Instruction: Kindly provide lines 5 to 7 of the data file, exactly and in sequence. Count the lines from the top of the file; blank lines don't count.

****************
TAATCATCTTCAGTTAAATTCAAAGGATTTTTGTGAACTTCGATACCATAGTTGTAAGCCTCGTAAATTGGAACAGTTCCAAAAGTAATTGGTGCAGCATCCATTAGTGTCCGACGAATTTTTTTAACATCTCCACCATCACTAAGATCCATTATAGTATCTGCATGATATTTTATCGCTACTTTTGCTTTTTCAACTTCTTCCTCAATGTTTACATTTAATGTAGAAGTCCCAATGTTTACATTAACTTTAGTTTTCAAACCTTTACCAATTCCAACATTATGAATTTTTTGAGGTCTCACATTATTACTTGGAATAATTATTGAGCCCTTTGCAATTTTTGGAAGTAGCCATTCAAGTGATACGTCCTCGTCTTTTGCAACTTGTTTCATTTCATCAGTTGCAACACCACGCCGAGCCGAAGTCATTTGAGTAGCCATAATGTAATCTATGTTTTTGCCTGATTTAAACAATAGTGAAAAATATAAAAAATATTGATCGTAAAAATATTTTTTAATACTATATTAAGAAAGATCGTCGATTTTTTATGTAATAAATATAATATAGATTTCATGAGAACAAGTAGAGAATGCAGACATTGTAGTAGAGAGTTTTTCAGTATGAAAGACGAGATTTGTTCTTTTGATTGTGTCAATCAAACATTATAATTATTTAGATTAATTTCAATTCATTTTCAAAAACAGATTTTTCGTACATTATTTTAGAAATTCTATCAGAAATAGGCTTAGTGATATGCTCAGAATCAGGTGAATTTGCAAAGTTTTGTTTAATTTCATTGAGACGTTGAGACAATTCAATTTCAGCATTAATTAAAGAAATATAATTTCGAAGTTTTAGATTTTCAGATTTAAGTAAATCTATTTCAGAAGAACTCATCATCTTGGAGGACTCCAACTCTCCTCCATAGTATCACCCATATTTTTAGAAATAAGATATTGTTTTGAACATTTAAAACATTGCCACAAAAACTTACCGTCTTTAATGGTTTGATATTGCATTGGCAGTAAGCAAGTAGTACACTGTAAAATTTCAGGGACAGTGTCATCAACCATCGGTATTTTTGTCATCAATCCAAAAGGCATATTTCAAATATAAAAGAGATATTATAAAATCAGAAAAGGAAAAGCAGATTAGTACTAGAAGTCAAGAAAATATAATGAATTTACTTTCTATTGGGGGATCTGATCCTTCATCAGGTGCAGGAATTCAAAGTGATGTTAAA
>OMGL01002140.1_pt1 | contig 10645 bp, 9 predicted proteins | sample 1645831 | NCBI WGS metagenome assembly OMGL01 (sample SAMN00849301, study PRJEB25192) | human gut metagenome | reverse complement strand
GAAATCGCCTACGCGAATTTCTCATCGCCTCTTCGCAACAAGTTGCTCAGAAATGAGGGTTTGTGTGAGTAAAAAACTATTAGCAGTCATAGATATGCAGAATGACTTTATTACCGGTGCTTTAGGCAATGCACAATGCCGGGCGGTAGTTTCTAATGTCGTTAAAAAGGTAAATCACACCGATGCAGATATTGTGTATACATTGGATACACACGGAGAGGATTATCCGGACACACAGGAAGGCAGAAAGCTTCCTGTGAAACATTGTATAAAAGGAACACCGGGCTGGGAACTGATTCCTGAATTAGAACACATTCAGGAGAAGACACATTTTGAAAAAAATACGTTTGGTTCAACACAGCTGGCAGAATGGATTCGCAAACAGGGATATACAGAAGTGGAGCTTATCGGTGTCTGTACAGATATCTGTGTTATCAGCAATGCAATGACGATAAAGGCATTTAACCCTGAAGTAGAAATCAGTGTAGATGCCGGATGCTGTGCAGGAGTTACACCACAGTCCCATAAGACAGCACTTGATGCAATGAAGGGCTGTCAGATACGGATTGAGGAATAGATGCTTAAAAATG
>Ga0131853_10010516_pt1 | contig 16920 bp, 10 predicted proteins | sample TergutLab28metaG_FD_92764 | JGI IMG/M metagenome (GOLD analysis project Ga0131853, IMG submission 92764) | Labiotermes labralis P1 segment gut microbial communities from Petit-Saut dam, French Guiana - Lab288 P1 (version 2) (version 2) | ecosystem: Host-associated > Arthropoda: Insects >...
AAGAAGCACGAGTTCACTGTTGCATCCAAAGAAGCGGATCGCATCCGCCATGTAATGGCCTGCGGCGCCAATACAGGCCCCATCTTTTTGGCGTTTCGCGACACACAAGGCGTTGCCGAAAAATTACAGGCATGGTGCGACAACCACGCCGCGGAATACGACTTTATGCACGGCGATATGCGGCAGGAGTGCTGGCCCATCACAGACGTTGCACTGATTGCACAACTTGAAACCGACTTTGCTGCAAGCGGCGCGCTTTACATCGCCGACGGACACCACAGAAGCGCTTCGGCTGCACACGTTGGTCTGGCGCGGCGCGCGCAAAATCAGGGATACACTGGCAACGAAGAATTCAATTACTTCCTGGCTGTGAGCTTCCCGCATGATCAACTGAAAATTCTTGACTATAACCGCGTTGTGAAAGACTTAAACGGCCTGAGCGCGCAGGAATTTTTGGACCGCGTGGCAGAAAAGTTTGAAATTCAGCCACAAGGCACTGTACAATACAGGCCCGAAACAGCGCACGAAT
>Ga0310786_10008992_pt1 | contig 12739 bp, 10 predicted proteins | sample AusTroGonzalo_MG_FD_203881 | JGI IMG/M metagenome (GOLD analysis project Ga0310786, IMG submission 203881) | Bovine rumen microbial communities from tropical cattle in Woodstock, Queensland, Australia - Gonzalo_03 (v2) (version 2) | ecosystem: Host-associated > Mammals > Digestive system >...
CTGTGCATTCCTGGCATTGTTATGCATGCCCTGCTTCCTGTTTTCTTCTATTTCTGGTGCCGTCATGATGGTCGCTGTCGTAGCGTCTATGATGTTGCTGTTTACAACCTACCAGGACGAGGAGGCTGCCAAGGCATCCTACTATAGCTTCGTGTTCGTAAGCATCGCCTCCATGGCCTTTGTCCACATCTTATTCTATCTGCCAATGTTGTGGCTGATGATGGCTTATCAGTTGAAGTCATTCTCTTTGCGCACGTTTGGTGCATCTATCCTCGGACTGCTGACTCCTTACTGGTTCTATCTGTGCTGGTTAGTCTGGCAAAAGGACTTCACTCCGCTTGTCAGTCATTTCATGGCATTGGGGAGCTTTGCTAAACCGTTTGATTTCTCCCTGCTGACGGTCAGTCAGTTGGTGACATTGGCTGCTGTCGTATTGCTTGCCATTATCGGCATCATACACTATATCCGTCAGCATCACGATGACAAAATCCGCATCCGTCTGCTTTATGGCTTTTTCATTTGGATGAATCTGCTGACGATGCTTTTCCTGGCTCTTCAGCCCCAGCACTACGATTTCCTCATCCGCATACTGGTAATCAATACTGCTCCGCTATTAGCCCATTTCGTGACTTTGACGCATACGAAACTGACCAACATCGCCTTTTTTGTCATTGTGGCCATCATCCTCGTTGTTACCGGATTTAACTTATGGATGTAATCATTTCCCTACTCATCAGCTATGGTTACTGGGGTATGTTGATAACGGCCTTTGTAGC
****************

AAGAAGCACGAGTTCACTGTTGCATCCAAAGAAGCGGATCGCATCCGCCATGTAATGGCCTGCGGCGCCAATACAGGCCCCATCTTTTTGGCGTTTCGCGACACACAAGGCGTTGCCGAAAAATTACAGGCATGGTGCGACAACCACGCCGCGGAATACGACTTTATGCACGGCGATATGCGGCAGGAGTGCTGGCCCATCACAGACGTTGCACTGATTGCACAACTTGAAACCGACTTTGCTGCAAGCGGCGCGCTTTACATCGCCGACGGACACCACAGAAGCGCTTCGGCTGCACACGTTGGTCTGGCGCGGCGCGCGCAAAATCAGGGATACACTGGCAACGAAGAATTCAATTACTTCCTGGCTGTGAGCTTCCCGCATGATCAACTGAAAATTCTTGACTATAACCGCGTTGTGAAAGACTTAAACGGCCTGAGCGCGCAGGAATTTTTGGACCGCGTGGCAGAAAAGTTTGAAATTCAGCCACAAGGCACTGTACAATACAGGCCCGAAACAGCGCACGAAT
>Ga0310786_10008992_pt1 | contig 12739 bp, 10 predicted proteins | sample AusTroGonzalo_MG_FD_203881 | JGI IMG/M metagenome (GOLD analysis project Ga0310786, IMG submission 203881) | Bovine rumen microbial communities from tropical cattle in Woodstock, Queensland, Australia - Gonzalo_03 (v2) (version 2) | ecosystem: Host-associated > Mammals > Digestive system >...
CTGTGCATTCCTGGCATTGTTATGCATGCCCTGCTTCCTGTTTTCTTCTATTTCTGGTGCCGTCATGATGGTCGCTGTCGTAGCGTCTATGATGTTGCTGTTTACAACCTACCAGGACGAGGAGGCTGCCAAGGCATCCTACTATAGCTTCGTGTTCGTAAGCATCGCCTCCATGGCCTTTGTCCACATCTTATTCTATCTGCCAATGTTGTGGCTGATGATGGCTTATCAGTTGAAGTCATTCTCTTTGCGCACGTTTGGTGCATCTATCCTCGGACTGCTGACTCCTTACTGGTTCTATCTGTGCTGGTTAGTCTGGCAAAAGGACTTCACTCCGCTTGTCAGTCATTTCATGGCATTGGGGAGCTTTGCTAAACCGTTTGATTTCTCCCTGCTGACGGTCAGTCAGTTGGTGACATTGGCTGCTGTCGTATTGCTTGCCATTATCGGCATCATACACTATATCCGTCAGCATCACGATGACAAAATCCGCATCCGTCTGCTTTATGGCTTTTTCATTTGGATGAATCTGCTGACGATGCTTTTCCTGGCTCTTCAGCCCCAGCACTACGATTTCCTCATCCGCATACTGGTAATCAATACTGCTCCGCTATTAGCCCATTTCGTGACTTTGACGCATACGAAACTGACCAACATCGCCTTTTTTGTCATTGTGGCCATCATCCTCGTTGTTACCGGATTTAACTTATGGATGTAATCATTTCCCTACTCATCAGCTATGGTTACTGGGGTATGTTGATAACGGCCTTTGTAGC